Pak­istan to ex­port seafood to Xin­jiang via land

China Daily (Hong Kong) - - CHINA -

Khun­jerab, a sea­sonal port open eight months of the year.

“It takes about 10 days for the seafood to be trans­ported and cleared by cus­toms on the land route,” said Chen Haiou, com­pany chair­man. “Nor­mally, it takes more than 30 days to trans­port seafood by sea from Pak­istan to ports in South China’s Guang­dong prov­ince.”

Last month, the com­pany shipped 7.46 met­ric tons of seafood, in­clud­ing squid, shrimp, pom­fret and bone­fish, from Khun­jerab to be sold at mar­kets in Urumqi, cap­i­tal of Xin­jiang, as well as Bei­jing and Shang­hai.

“We will fo­cus on im­port­ing seafood that is in high­est de­mand in Xin­jiang,” Chen said. “The whole­sale price of those prod­ucts will drop by 10 to 20 per­cent af­ter the ship­ments be­come reg­u­lar.”

China is Pak­istan’s big­gest seafood im­porter, with about 75 per­cent of the coun­try’s shrimp prod­ucts sold to China, he said, adding that his com­pany is also con­sid­er­ing ship­ping live seafood.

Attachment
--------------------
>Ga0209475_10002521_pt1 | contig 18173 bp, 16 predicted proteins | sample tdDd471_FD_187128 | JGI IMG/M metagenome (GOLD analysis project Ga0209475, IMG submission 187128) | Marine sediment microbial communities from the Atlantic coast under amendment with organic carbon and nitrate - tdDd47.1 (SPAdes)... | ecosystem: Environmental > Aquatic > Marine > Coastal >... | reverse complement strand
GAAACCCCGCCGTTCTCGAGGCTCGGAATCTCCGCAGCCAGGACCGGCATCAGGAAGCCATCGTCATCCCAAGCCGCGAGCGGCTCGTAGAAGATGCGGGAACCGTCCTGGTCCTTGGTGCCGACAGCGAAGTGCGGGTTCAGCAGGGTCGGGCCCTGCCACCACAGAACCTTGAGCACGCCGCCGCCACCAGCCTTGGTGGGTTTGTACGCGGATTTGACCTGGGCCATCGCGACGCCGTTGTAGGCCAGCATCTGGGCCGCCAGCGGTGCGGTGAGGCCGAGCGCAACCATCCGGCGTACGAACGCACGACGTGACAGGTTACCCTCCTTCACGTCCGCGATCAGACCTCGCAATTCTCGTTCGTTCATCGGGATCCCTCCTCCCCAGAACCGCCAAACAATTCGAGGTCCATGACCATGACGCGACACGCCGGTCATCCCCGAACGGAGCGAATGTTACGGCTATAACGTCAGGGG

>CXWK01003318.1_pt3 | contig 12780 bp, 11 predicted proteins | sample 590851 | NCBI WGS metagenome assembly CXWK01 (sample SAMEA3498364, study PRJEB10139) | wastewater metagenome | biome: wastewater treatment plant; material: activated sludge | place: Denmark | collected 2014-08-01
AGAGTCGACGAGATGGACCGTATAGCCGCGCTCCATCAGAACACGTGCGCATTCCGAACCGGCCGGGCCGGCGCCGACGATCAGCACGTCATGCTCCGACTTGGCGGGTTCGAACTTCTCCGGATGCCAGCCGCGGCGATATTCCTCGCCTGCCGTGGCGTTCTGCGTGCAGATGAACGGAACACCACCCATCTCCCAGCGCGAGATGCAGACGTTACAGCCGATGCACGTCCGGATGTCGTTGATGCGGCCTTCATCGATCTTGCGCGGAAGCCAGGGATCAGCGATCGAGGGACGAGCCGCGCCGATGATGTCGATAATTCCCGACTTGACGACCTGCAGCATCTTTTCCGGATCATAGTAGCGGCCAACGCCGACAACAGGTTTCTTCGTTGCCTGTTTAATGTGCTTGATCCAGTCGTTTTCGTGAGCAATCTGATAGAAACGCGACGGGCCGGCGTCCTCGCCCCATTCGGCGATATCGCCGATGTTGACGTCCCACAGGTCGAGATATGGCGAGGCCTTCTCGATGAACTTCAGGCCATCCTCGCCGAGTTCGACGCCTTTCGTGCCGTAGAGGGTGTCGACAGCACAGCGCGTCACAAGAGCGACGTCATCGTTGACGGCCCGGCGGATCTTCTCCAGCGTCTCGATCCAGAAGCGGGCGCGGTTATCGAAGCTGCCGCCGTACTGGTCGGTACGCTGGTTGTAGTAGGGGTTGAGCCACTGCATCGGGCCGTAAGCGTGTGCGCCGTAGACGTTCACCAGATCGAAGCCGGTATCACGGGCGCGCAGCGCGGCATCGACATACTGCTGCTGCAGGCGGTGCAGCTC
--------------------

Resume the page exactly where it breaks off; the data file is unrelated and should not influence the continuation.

China Over­seas Port Hold­ing Co took over man­age­ment of the deep-sea Gwadar Port from the Port of Sin­ga­pore Au­thor­ity in 2013. The takeover was viewed as a move by China to seek an alternative to the Strait of Malacca, through which more than 80 per­cent of the coun­try's im­ported oil passes.

To fur­ther en­hance the China-Pak­istan Eco­nomic Cor­ri­dor along the land route, China will pro­vide about $1 bil­lion in loans for three new road projects along the western route of the cor­ri­dor, con­nect­ing the short­est route from Gwadar to China. The two coun­tries also plan to build a rail­way con­nect­ing the port and Kash­gar.


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